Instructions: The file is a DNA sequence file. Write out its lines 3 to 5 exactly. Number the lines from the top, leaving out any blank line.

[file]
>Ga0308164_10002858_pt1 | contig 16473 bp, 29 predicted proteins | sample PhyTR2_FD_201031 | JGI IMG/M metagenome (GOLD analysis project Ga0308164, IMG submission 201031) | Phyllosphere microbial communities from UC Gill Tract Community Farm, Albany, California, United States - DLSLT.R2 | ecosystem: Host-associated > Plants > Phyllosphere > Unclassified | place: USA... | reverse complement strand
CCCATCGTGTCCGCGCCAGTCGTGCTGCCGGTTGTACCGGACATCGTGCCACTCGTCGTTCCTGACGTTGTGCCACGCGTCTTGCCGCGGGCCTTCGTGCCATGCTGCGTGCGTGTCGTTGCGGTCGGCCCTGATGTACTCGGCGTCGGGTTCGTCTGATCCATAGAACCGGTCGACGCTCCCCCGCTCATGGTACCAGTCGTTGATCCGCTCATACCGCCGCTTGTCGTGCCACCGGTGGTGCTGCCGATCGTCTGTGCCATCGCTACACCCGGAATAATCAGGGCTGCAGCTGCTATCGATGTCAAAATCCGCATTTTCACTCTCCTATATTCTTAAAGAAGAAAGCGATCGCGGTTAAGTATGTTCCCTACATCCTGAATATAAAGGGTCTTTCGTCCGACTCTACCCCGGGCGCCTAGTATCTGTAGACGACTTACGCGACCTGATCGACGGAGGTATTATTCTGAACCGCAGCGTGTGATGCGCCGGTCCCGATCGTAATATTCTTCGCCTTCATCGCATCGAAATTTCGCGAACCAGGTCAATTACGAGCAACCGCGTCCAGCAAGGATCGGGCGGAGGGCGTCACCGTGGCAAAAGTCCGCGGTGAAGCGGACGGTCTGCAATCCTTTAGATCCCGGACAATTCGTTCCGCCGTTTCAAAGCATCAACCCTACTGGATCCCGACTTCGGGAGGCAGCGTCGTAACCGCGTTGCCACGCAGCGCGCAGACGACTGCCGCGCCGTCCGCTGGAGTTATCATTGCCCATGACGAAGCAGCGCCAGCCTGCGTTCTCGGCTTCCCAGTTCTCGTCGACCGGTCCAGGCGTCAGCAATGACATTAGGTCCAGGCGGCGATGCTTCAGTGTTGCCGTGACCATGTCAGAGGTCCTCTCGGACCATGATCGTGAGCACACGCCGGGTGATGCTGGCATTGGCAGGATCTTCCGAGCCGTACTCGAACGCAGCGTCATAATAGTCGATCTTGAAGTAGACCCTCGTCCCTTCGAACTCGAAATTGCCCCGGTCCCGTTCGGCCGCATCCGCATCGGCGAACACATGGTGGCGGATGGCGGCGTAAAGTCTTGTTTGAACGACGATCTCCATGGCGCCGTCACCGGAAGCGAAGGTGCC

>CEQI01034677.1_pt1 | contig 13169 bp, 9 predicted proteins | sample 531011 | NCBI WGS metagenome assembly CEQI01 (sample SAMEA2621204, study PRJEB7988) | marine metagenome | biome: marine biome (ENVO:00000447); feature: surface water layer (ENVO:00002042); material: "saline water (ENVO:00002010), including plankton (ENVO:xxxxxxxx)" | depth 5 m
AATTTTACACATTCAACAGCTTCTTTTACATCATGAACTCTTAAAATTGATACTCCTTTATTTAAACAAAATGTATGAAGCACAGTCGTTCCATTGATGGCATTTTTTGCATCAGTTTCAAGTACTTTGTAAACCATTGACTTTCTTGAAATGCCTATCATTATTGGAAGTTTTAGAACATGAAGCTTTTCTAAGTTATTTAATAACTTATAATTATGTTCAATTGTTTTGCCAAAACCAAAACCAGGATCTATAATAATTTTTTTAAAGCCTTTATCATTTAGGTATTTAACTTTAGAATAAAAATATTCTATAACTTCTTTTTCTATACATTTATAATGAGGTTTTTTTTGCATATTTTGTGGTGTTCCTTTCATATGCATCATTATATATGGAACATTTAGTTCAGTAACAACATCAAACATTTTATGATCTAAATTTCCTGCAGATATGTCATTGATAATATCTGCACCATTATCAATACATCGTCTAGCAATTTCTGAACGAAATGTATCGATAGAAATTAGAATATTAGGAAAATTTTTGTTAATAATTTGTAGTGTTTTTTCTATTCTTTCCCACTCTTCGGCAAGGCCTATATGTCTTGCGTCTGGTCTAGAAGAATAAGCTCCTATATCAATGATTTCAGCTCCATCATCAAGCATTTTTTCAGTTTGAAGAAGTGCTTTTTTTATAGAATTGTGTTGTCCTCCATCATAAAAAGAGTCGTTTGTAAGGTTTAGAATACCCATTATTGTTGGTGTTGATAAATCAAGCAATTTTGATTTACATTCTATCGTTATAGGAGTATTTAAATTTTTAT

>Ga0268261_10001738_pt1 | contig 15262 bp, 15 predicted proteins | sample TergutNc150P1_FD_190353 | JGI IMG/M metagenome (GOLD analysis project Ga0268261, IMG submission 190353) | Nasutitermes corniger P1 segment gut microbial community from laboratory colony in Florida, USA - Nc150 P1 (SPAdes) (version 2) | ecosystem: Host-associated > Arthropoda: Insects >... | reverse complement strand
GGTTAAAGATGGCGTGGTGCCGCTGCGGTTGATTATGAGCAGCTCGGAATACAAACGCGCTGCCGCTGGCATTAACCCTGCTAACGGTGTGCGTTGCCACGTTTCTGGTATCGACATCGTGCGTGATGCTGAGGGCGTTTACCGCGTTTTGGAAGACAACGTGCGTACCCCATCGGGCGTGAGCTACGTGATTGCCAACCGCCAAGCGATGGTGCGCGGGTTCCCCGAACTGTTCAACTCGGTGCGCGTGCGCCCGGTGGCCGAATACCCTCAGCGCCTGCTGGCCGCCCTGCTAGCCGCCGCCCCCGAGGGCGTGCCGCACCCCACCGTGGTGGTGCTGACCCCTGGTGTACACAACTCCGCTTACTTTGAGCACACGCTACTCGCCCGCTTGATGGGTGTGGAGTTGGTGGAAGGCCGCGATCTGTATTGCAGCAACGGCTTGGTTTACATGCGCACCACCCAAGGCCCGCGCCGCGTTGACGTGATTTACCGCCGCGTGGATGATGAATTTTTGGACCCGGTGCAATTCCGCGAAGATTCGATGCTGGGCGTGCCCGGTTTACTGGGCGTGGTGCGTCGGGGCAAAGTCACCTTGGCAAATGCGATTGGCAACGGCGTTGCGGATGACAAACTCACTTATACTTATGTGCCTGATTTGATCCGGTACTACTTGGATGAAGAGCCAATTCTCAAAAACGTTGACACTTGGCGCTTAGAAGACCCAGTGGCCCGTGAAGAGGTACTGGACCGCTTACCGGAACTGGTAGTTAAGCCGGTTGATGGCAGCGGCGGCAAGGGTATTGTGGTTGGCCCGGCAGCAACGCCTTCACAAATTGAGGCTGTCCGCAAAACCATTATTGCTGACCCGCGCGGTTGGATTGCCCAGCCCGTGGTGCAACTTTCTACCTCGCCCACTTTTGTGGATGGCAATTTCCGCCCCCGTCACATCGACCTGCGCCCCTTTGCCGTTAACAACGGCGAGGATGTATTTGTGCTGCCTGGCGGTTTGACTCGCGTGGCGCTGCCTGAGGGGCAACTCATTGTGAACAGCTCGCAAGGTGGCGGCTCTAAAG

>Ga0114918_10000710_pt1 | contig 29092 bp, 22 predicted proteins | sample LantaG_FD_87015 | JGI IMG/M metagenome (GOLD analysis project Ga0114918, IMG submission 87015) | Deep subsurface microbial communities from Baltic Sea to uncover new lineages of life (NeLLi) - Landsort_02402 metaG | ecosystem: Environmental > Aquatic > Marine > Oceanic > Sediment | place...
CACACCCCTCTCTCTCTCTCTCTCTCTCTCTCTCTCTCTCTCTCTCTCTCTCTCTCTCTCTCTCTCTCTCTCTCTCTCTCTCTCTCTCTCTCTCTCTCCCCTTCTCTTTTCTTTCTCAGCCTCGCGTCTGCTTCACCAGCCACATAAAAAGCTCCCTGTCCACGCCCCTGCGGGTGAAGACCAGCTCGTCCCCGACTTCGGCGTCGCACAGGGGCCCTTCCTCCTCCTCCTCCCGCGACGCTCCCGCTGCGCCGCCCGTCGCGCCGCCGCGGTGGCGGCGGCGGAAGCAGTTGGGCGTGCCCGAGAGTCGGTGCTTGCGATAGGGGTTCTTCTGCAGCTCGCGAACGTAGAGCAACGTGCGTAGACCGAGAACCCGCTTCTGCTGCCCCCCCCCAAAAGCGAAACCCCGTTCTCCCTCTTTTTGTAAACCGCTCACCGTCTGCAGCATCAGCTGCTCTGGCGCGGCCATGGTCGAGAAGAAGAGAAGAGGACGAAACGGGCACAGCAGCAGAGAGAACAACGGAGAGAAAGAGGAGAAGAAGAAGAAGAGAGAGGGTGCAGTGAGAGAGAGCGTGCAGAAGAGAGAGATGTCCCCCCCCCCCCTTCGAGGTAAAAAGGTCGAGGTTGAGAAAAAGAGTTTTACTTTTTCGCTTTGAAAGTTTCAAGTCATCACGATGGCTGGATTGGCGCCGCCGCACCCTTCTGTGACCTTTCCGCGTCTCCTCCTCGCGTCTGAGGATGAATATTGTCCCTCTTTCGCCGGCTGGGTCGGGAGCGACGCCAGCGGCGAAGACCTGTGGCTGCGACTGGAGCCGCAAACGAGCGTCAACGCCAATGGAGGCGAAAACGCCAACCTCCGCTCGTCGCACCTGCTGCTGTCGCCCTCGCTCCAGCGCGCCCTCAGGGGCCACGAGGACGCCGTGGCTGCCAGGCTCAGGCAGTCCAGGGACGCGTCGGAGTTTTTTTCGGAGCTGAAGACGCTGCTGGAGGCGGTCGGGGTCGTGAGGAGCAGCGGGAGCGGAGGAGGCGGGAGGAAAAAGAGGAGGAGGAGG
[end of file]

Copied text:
>CEQI01034677.1_pt1 | contig 13169 bp, 9 predicted proteins | sample 531011 | NCBI WGS metagenome assembly CEQI01 (sample SAMEA2621204, study PRJEB7988) | marine metagenome | biome: marine biome (ENVO:00000447); feature: surface water layer (ENVO:00002042); material: "saline water (ENVO:00002010), including plankton (ENVO:xxxxxxxx)" | depth 5 m
AATTTTACACATTCAACAGCTTCTTTTACATCATGAACTCTTAAAATTGATACTCCTTTATTTAAACAAAATGTATGAAGCACAGTCGTTCCATTGATGGCATTTTTTGCATCAGTTTCAAGTACTTTGTAAACCATTGACTTTCTTGAAATGCCTATCATTATTGGAAGTTTTAGAACATGAAGCTTTTCTAAGTTATTTAATAACTTATAATTATGTTCAATTGTTTTGCCAAAACCAAAACCAGGATCTATAATAATTTTTTTAAAGCCTTTATCATTTAGGTATTTAACTTTAGAATAAAAATATTCTATAACTTCTTTTTCTATACATTTATAATGAGGTTTTTTTTGCATATTTTGTGGTGTTCCTTTCATATGCATCATTATATATGGAACATTTAGTTCAGTAACAACATCAAACATTTTATGATCTAAATTTCCTGCAGATATGTCATTGATAATATCTGCACCATTATCAATACATCGTCTAGCAATTTCTGAACGAAATGTATCGATAGAAATTAGAATATTAGGAAAATTTTTGTTAATAATTTGTAGTGTTTTTTCTATTCTTTCCCACTCTTCGGCAAGGCCTATATGTCTTGCGTCTGGTCTAGAAGAATAAGCTCCTATATCAATGATTTCAGCTCCATCATCAAGCATTTTTTCAGTTTGAAGAAGTGCTTTTTTTATAGAATTGTGTTGTCCTCCATCATAAAAAGAGTCGTTTGTAAGGTTTAGAATACCCATTATTGTTGGTGTTGATAAATCAAGCAATTTTGATTTACATTCTATCGTTATAGGAGTATTTAAATTTTTAT

>Ga0268261_10001738_pt1 | contig 15262 bp, 15 predicted proteins | sample TergutNc150P1_FD_190353 | JGI IMG/M metagenome (GOLD analysis project Ga0268261, IMG submission 190353) | Nasutitermes corniger P1 segment gut microbial community from laboratory colony in Florida, USA - Nc150 P1 (SPAdes) (version 2) | ecosystem: Host-associated > Arthropoda: Insects >... | reverse complement strand